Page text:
Eucalyptus: the right dose

The average daily dose of 4-6 g of the drug when used internally should not be exceeded. For the tincture, the daily dose is 3-9 g, unless otherwise prescribed.

Eucalyptus – preparation

To prepare a  tea  from eucalyptus leaves, 1.5-2 g of the finely chopped leaves (1 teaspoon corresponds to about 1.8 g) are poured over with boiling water and, after allowing them to stand covered for 5-10 minutes, are poured through a tea strainer.

When not to use eucalyptus?

Eucalyptus leaves should not be used internally for inflammatory stomach and intestinal diseases,  inflammation  of the bile ducts and severe liver disease.

Preparations made from the leaves must not be applied to the face of babies and small children, as this can lead to the Kratschmer reflex, a spasm of the glottis with the risk of suffocation. With professional use, however, this danger does not exist.

storage and retention

Eucalyptus leaves should be kept dry, cool and protected from light.

Eucalyptus synonyms

German plant name: Eucalyptus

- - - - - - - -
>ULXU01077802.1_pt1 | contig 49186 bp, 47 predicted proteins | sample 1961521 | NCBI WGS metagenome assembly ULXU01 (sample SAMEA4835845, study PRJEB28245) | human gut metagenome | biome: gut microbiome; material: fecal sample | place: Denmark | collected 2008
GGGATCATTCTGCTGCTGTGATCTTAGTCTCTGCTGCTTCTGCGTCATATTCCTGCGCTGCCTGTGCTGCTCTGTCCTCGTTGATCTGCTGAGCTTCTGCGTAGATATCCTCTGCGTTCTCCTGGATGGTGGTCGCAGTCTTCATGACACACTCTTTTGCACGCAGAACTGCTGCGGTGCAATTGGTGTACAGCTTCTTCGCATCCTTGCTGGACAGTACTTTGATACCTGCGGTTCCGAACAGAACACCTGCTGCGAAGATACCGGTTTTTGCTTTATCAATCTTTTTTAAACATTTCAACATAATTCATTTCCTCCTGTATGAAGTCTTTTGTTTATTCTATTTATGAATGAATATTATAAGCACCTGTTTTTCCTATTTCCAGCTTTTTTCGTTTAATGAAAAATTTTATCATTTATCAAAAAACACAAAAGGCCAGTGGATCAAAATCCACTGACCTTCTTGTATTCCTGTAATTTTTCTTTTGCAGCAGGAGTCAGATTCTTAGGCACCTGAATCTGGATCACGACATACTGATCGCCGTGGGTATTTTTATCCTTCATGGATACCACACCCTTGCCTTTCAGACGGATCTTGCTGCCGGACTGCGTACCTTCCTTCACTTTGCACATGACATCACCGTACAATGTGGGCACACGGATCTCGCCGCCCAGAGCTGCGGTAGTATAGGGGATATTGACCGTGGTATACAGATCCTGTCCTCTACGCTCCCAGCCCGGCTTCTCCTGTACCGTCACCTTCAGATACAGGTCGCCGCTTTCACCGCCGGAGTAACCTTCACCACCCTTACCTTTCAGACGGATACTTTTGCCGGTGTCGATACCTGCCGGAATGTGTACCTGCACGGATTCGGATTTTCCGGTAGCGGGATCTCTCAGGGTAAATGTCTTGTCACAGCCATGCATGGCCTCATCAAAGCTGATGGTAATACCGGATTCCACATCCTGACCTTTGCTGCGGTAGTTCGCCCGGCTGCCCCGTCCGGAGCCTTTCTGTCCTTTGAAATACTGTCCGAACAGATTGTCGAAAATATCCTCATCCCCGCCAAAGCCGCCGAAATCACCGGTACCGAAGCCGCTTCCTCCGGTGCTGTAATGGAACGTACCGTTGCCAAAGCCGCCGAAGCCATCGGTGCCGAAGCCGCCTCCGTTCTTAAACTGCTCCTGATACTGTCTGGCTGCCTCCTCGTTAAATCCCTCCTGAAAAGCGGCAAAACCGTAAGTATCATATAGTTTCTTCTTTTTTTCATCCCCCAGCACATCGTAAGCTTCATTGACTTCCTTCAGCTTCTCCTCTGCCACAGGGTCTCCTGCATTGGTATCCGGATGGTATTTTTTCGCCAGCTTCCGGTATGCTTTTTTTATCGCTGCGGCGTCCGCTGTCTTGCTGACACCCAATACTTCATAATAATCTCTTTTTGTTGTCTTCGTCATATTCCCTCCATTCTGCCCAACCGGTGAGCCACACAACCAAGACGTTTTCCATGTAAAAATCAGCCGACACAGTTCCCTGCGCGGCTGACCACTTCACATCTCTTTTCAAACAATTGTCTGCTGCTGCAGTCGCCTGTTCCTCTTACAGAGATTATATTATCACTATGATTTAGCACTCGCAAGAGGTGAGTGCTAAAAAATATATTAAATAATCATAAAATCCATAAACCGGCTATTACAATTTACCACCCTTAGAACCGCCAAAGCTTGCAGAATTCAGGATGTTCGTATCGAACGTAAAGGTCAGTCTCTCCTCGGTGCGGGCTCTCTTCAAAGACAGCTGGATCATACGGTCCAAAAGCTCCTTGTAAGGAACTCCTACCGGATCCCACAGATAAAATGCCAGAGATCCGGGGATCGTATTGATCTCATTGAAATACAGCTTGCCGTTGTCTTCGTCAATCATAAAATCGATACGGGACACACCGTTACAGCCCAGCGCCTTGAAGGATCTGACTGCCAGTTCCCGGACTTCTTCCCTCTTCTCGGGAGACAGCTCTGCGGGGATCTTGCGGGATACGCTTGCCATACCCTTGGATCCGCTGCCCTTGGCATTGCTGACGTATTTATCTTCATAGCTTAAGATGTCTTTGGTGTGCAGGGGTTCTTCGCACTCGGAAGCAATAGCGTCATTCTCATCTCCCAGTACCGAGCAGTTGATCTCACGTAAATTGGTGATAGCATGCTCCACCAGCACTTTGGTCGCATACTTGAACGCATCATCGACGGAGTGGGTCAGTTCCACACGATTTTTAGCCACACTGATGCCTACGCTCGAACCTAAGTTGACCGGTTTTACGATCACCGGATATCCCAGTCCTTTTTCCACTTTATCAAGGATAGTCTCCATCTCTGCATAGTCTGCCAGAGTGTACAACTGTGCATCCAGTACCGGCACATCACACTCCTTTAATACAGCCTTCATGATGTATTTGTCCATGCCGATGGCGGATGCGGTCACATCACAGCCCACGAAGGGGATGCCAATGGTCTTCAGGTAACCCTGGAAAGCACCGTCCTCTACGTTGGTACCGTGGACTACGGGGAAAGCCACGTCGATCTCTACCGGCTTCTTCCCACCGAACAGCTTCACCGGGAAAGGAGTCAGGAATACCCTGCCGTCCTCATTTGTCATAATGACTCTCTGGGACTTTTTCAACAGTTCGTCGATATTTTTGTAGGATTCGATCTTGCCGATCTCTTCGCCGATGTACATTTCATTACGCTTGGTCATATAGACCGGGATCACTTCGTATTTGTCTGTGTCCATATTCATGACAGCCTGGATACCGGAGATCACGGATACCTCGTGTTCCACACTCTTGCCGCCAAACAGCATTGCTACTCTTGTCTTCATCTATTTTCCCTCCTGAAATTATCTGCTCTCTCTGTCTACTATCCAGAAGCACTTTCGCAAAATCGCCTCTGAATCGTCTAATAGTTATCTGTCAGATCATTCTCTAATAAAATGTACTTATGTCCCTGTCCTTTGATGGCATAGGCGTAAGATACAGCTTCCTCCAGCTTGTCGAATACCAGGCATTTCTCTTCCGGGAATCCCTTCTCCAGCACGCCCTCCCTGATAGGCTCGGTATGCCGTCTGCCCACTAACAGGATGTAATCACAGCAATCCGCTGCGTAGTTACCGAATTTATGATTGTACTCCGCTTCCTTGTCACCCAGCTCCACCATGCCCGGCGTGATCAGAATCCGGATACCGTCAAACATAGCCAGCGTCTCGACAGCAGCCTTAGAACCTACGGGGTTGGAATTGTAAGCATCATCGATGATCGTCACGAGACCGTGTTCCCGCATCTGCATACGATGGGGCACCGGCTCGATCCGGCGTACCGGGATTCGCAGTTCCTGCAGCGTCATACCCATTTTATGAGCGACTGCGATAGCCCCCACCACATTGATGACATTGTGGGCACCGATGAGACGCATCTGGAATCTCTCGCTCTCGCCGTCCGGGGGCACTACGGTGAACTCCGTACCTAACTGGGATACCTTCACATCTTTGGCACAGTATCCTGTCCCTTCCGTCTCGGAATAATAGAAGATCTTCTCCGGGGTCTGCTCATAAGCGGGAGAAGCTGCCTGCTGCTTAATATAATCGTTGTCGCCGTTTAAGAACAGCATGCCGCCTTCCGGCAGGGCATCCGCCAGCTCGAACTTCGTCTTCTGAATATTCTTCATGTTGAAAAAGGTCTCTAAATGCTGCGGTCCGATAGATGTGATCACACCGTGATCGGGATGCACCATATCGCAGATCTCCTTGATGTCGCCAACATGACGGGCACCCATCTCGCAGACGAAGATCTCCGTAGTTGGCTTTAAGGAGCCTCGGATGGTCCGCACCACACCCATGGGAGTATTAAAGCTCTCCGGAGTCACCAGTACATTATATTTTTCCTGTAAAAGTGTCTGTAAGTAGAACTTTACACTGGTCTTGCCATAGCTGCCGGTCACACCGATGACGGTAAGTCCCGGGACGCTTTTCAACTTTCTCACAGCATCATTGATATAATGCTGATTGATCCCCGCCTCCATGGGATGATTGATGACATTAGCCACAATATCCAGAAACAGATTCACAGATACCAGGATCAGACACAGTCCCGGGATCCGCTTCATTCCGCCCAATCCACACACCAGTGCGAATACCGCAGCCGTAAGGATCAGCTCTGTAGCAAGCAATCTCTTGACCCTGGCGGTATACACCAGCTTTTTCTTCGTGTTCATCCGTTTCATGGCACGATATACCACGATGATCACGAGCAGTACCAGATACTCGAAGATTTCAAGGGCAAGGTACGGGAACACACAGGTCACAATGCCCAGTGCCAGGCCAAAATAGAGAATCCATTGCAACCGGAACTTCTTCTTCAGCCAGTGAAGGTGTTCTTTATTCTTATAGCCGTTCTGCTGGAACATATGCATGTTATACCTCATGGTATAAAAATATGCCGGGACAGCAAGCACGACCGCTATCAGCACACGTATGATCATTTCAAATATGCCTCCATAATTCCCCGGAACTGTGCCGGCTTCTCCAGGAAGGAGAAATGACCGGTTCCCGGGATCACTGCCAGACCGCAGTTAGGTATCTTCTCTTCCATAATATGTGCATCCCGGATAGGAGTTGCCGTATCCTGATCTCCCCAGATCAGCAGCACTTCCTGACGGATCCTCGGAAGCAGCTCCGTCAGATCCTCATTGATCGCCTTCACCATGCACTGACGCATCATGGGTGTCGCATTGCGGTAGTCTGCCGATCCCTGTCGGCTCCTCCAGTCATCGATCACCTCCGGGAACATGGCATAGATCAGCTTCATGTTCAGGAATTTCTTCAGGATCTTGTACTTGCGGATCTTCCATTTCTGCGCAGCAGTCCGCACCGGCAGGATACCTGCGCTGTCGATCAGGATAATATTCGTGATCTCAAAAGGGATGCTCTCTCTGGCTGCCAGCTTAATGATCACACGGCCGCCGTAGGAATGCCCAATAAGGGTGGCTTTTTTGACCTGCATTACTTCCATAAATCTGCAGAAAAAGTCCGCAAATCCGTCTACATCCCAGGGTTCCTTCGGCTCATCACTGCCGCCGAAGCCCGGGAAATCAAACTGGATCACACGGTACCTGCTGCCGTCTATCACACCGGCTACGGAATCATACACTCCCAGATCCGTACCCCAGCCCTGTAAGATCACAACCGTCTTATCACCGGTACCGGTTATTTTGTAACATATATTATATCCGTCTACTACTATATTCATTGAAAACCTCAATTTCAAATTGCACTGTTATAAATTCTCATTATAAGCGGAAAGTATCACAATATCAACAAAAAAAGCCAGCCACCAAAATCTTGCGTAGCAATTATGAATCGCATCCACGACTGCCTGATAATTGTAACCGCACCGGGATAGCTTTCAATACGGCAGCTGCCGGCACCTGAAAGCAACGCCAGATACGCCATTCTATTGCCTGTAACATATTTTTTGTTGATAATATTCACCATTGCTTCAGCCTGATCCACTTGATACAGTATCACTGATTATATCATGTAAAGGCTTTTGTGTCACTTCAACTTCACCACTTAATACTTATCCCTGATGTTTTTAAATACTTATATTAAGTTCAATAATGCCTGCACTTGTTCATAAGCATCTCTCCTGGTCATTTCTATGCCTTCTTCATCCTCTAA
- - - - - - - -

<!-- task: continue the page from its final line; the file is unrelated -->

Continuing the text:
German synonyms of the plant: Eucalyptus, eucalyptus tree, blue gum tree, fever tree, fever gum tree, fever healing tree
Latin plant name: Eucalyptus gum
Latin synonyms of the plant: Eucalyptus globulus LABILLl., Eucalyptus cordata, Eucalyptus diversifolia, Eucalyptus gigantea, Eucalyptus glauca, Eucalyptus pulverulent
German drug name: Eucalyptus leaves
German synonyms of the drug: Eucalyptus leaves, fever tree leaves, blue gum tree leaves
Latin drug name: Eucalyptus leaf
Latin synonyms of the drug: Folia Eucalypti
English name: Eucalyptus leaf, Fever tree leaf, Blue gum leaf (Droge); Eucalyptus, Eucalypt, Gum Tree, Blue gum, Blue Gum Eucalyptus, Southern Blue Gum, Tasmanian blue gum, Fever tree, Stringy Bark Tree
Plant family Latin: Myrtaceae
Plant family German: Myrtengewächse


Eucalyptus – effect

Eucalyptus leaves have a slightly antispasmodic effect, sometimes due to the monoterpenes they contain, and facilitate the ejection of mucus from the respiratory tract. This is primarily achieved by increasing the activity of the so-called ciliated epithelium of the respiratory tract, which is responsible for removing mucus and foreign matter. The feeling of a clear nose is probably based on a stimulation of the cold receptors in the nose.

The monoterpenes also possess antimicrobial and anti-inflammatory properties.

Eucalyptus: side effects

In very rare cases, taking eucalyptus-containing preparations can lead to  nausea , vomiting and  diarrhea  . However, these side effects are only to be feared in the event of an overdose.

Interactions with other drugs

Eucalpytus oil stimulates certain enzymes in the liver that are responsible, among other things, for the breakdown of foreign substances, including medicines. Taking the oil can therefore lead to increased degradation of various drugs and thus to a weakening and/or shortening of their effect.